The Mail was "as dirty as anyone"

Paul McMullan, the former hack secretly recorded by Hugh Grant for the <em>NS</em>, to appear before

It has been an eventful few weeks at the Leveson inquiry, with various celebrities appearing to present the case against press intrusion. Today, several journalists will give evidence -- including Paul McMullan, the former News of the World deputy features editor turned whistleblower. Of course, McMullan is the man who was secretly recorded by Hugh Grant for the New Statesman back in April.

You can read the full transcript here, but in the meantime, here are some of the highlights.

At his appearance last week, Grant suggested that the Mail was also guilty of phone-hacking (which the newspaper denied: "The Mail on Sunday utterly refutes Hugh Grant's claim that they got any story as a result of phone hacking"). Part of this allegation was based on comments made by McMullan, so you can expect it to be raised again today. Here is the relevant section of the conversation:

Me And . . . it wasn't just the News of the World. It was, you know - the Mail?
Him Oh absolutely, yeah. When I went freelance in 2004 the biggest payers - you'd have thought it would be the NoW, but actually it was the Daily Mail.

. . .

Me But would they [the Mail] buy a phone-hacked story?
Him For about four or five years they've absolutely been cleaner than clean. And before that they weren't. They were as dirty as anyone . . . They had the most money.
Me So everyone knew? I mean, would Rebekah Wade have known all this stuff was going on?
Him Good question. You're not taping, are you?
Me [slightly shrill voice] No.
Him Well, yeah. Clearly she . . . took over the job of [a journalist] who had a scanner who was trying to sell it to members of his own department. But it wasn't a big crime. [NB: Rebekah Brooks has always denied any knowledge of phone-hacking. The current police investigation is into events that took place after her editorship of the News of the World.]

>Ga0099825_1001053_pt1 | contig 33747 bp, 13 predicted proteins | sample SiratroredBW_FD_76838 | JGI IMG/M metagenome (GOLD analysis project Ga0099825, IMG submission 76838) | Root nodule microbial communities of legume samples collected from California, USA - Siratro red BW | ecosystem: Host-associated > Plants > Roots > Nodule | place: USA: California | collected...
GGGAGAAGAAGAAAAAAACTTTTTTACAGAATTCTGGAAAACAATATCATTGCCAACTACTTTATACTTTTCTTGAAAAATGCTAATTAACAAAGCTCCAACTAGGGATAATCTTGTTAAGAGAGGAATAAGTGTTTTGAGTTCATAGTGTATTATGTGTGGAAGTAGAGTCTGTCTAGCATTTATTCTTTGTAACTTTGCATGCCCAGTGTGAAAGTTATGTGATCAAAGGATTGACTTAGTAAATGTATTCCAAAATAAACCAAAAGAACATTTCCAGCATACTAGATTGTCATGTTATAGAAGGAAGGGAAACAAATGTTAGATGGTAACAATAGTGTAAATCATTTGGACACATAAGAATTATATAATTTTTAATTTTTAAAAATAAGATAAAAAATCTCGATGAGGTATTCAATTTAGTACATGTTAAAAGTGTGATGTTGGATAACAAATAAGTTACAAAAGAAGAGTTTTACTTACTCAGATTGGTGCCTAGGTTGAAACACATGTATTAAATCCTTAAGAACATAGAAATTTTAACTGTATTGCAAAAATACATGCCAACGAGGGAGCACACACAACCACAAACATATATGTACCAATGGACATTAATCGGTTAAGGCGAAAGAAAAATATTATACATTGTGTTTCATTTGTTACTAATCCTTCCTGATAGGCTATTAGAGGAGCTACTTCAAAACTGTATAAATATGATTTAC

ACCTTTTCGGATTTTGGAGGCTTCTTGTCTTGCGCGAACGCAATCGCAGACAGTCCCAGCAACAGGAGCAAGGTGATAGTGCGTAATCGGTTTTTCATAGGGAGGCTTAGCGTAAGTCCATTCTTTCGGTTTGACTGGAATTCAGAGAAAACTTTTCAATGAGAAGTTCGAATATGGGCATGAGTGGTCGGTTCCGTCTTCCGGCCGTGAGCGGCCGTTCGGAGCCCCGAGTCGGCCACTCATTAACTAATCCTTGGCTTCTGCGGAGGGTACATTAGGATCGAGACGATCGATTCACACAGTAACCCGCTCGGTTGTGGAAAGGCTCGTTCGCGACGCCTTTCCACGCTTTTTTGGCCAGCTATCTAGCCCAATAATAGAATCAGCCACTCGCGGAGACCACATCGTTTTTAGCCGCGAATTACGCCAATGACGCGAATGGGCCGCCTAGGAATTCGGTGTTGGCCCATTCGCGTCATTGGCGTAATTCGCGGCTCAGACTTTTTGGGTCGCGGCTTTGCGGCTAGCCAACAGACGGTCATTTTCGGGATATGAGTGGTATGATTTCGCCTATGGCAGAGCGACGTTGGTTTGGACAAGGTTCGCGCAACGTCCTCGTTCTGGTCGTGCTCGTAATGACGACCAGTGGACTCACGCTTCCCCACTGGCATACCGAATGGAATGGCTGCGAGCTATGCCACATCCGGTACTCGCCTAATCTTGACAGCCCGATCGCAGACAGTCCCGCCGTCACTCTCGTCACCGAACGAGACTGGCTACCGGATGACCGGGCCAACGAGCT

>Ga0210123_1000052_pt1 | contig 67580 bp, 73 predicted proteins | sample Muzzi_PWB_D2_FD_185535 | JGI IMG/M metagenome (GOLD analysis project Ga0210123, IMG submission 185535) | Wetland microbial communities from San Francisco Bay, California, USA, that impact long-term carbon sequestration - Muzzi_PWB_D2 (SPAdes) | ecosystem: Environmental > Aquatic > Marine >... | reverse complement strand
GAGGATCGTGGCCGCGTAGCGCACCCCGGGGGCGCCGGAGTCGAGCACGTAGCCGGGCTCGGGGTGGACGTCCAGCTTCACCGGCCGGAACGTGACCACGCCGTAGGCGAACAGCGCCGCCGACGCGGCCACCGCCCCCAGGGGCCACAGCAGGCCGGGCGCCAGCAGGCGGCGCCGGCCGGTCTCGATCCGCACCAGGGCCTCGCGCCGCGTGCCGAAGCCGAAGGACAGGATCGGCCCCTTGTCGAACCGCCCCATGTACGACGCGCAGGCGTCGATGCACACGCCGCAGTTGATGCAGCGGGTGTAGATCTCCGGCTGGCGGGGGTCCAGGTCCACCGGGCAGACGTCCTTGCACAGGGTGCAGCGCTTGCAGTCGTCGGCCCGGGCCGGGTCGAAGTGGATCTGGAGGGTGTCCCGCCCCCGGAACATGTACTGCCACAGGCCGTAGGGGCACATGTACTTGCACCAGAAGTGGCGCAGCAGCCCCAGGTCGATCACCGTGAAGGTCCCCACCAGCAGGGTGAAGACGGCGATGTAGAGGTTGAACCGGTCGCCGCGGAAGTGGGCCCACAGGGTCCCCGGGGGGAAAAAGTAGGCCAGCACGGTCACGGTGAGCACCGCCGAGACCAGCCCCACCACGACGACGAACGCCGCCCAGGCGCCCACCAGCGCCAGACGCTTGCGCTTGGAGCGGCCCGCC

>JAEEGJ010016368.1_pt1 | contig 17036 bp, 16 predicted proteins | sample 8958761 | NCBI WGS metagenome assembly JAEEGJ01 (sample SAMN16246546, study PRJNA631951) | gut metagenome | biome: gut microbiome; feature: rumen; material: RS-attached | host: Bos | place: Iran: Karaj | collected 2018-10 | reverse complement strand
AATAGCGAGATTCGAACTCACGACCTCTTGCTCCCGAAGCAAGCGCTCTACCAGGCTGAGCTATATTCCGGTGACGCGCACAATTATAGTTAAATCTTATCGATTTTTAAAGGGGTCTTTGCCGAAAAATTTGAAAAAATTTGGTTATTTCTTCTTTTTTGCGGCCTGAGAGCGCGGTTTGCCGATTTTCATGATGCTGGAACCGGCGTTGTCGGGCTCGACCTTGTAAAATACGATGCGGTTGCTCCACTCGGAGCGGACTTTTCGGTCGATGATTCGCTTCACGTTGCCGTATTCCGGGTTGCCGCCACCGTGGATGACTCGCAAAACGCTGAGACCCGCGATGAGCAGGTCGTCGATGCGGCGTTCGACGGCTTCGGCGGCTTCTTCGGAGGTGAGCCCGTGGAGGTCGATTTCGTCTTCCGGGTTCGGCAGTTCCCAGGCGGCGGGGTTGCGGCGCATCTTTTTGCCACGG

It started off as fun - you know, it wasn't against the law, so why wouldn't you? And it was only because the MPs who were fiddling their expenses and being generally corrupt kept getting caught so much they changed the law in 2001 to make it illegal to buy and sell a digital scanner. So all we were left with was - you know - finding a blag to get your mobile [records] out of someone at Vodafone. Or, when someone's got it, other people swap things for it.

Later, Grant asked McMullan what Rupert Murdoch new about phone-hacking. His answer suggests that the older Murdoch may not have been feigning ignorance when he appeared before MPs:

Me Do you think Murdoch knew about phone-hacking?
Him Errr, possibly not. He's a funny bloke given that he owns the Sun and the Screws . . . quite puritanical.

McMullan will be up later this morning. In the meantime, here is clash with Steve Coogan on Newsnight:

 

Samira Shackle is a freelance journalist, who tweets @samirashackle. She was formerly a staff writer for the New Statesman.